AroonaA working cattle station for over fifty years
History of Aroona
Originally, Aroona was eight separate lots of cattle grazing land and Dr Robin and Kathleen Stock purchased a parcel of land here in the early 1960’s to run a few cattle. Over the next 30 years they made further acquisitions, establishing a 2000 hectare landholding along the Little Liverpool Range.
Having developed a special connection to Aroona and a keen interest in its resident wildlife they wanted to see the property sustainably managed for both its production and conservation value.
Dr Robin and Kathleen Stock donated Aroona to QTFN in December 2015 and the balance of the property in November 2018, bringing the total value of their donation to over $5 million, creating a substantial and important conservation legacy.
The Stocks continue their amazing legacy through being involved on the Stock Foundation established to oversee the management of Aroona into the future. QTFN is working with many partners to establish a nature refuge at Aroona ensuring its protection in perpetuity.
Our vision for Aroona
In Queensland’s vast agricultural lands, there is massive potential to build on the value of natural capital, landholder know-how and collaborative co-operation.
As part of our commitment to facilitating research, QTFN is working with universities and researchers to better understand how grazing regimes and agricultural land management can deliver commercial value while also positively contributing to the health of Aroona’s native wildlife and ecosystems.
Aroona presents an opportunity to demonstrate that fauna and flora conservation and cattle grazing can co-exist. The results of this research will be extremely significant for Queensland’s 145 million hectares of grazing land.
Working cattle station
QTFN runs a herd of nearly 300 cattle on Aroona using sustainable grazing as a land management tool and to fund ongoing property management costs.
QTFN received recognition as a Grazing Accredited Producer at Aroona in 2017 as part of the Grazing Best Management Practices (BMP) program. Accreditation demonstrates that our conservation focused cattle operation is carried out in a way that meets and supports the industry more generally.
In 2018, QTFN topped the market for Charbray Cross Steers reared at Aroona. Not only is this a testament to the skill of Aroona’s cattle manager Chris Schreiweis but it also demonstrates that successful sustainable grazing practices can go hand-in-hand with large scale land restoration and ongoing conservation outcomes.
Little Liverpool Range
70km west-southwest of Brisbane, the Little Liverpool Range (LLR) provides a link between Main Range National Park and the Great Eastern Ranges and contains a significant amount of remnant vegetation. Within the LLR are properties with expansive vistas, open eucalypt forests and grazing land – a mix of rural properties for agriculture, animal husbandry and tourism.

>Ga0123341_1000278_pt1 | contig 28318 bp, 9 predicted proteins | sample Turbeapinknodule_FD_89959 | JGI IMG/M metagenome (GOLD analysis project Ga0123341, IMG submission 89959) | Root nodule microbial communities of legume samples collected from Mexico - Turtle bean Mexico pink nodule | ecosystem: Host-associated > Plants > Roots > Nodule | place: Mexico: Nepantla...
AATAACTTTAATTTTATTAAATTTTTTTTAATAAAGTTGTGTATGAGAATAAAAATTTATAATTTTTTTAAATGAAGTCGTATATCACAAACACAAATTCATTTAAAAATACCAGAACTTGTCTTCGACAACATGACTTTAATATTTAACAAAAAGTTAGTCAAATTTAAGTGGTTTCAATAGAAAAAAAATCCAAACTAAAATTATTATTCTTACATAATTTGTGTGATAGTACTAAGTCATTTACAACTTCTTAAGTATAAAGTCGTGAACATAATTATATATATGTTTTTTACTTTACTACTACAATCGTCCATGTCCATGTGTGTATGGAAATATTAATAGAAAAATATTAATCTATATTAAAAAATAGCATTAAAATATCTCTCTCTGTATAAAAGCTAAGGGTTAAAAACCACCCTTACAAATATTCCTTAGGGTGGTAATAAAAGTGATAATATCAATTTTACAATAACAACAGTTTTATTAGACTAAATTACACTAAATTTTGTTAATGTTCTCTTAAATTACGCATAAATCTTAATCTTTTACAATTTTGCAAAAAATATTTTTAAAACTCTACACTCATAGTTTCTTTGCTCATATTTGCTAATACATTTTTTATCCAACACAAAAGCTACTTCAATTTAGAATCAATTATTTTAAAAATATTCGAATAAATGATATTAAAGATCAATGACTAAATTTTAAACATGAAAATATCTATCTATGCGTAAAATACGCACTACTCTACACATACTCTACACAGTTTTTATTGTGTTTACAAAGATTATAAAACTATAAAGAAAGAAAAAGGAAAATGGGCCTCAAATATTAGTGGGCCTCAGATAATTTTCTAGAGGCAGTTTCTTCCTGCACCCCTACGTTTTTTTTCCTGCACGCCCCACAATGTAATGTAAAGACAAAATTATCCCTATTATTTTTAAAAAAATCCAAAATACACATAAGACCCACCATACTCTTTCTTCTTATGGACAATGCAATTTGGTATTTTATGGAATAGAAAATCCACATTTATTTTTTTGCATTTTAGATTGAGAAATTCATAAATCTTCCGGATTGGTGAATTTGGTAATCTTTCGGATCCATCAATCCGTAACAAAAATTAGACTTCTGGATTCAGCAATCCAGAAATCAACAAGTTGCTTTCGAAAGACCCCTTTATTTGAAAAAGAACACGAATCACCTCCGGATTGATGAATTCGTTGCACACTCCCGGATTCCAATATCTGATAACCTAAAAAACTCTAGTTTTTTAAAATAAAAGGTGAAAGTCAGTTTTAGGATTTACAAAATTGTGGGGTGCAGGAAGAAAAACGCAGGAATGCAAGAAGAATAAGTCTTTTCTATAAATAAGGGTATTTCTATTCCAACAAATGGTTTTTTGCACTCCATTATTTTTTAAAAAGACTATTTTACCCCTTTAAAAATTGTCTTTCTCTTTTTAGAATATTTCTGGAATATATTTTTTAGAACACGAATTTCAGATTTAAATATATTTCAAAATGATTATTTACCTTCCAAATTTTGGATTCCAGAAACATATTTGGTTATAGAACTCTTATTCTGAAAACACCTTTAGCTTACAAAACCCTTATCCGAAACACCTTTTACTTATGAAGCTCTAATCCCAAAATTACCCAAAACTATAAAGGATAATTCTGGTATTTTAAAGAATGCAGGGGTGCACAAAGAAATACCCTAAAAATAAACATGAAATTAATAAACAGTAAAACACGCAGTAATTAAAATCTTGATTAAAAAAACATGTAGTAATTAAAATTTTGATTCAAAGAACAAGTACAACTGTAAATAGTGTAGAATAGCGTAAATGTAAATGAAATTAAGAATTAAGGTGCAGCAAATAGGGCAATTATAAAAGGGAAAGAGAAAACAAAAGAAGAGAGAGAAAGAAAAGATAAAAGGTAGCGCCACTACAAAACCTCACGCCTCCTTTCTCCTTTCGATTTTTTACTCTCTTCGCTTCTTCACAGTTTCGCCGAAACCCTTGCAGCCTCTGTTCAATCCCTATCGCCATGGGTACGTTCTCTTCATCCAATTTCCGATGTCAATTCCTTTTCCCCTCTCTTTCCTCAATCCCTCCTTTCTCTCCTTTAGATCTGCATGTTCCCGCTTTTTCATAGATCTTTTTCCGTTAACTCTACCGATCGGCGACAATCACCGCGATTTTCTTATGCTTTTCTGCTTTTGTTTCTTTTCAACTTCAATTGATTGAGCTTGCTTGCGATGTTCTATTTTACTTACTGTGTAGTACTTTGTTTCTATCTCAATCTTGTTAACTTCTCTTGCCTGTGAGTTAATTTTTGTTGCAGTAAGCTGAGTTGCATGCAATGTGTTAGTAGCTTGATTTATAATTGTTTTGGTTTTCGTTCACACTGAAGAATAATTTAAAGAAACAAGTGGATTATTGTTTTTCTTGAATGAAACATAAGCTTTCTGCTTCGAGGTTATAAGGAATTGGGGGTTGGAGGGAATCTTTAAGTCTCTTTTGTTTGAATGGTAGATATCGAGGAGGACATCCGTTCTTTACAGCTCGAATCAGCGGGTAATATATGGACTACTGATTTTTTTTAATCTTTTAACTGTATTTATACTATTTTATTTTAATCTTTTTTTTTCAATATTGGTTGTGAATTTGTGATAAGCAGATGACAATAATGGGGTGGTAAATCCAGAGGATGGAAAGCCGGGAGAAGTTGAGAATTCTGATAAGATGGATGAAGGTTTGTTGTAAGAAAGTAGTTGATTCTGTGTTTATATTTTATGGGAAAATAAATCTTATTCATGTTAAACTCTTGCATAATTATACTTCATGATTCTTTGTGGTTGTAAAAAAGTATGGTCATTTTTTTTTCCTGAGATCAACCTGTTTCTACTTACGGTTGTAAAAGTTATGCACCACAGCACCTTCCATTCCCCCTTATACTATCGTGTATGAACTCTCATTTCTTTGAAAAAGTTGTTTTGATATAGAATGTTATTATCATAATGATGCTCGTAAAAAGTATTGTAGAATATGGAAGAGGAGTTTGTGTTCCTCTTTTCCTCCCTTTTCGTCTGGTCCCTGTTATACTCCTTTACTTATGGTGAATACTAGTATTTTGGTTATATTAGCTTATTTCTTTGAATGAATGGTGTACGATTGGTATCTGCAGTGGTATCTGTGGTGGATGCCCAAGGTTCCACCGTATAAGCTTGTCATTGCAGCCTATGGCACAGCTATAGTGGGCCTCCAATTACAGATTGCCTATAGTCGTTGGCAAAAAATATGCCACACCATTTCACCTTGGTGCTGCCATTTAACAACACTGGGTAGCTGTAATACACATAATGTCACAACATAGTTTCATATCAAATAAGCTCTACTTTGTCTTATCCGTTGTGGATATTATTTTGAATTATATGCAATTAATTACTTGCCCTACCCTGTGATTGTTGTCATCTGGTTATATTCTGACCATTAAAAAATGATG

Aroona sits in the heart of the LLR across two council areas who are proactively involved in conservation land management through the Little Liverpool Range Initiative (LLRI).
The Little Liverpool Range Initiative was set up to encourage sustainable management of the Range’s conservation values through a coordinated network of land managers. The Initiative’s key stakeholders are the Ipswich City Council, QTFN, Spicers Gainsdale Resorts, the UQ Threatened Species Research Centre, the Rural Fire Brigade and local landholders.
Opportunities to coordinate landscape level actions across the Range, improving the quality and quantity of threatened species habitat are significant. Working alongside private land holders and increasing community understanding of threats to species like koalas and brush-tailed rock-wallabies is essential to achieving overall conservation goals.
Learn more about the LLRI
In 2018, 20 Year 6 students from the Logan area attended the first Camp Koala held at Aroona to inspire a deeper understanding of the threats to koalas and other threatened species. CommBank Grassroots Grant funding, will enable us to run the annual over night camp at Aroona for three years.
Camp Koala is delivered in collaboration with the Wonder of Science program which has a particular focus on Queensland’s rural, regional and indigenous students who don’t often receive the same opportunities as kids in metropolitan schools.
Real-world classroom experiences including bushwalks and tree planting provide students attending Camp Koala with a taste of scientific site-surveys, habitat restoration and looking for signs of koalas.
Channel Ten filmed two episodes of Totally Wild at Camp Koala giving students experience in science communication and media training to share their adventures with a national audience.
Abundant and Biodiverse
Aroona is home to a range of threatened species including brush-tailed rock-wallabies, koalas, powerful owls and the glossy black cockatoo.
Represented by nine different ecosystems with approximately 45% mapped as remnant bushland, there are six regional ecosystems at Aroona with an ‘of concern’ biodiversity status. Aroona’s large areas of diverse native vegetation facilitates natural ecological processes at the scale necessary to support varied and viable populations of wildlife.
Since Aroona was donated to QTFN, we have identified previously unknown populations of the brush-tailed rock-wallaby living on the property.
Brush-tailed rock-wallabies were historically hunted widely for fur. It is thought that half a million were shot between the years 1884 and 1914, and the species is now listed as vulnerable by the Commonwealth Government.
Remaining populations are highly fragmented and have limited gene pool movement, making them highly susceptible to habitat loss and feral predators. We are supporting research to better understand their life-cycles and behaviours and undertaking habitat restoration to improve their chance of survival.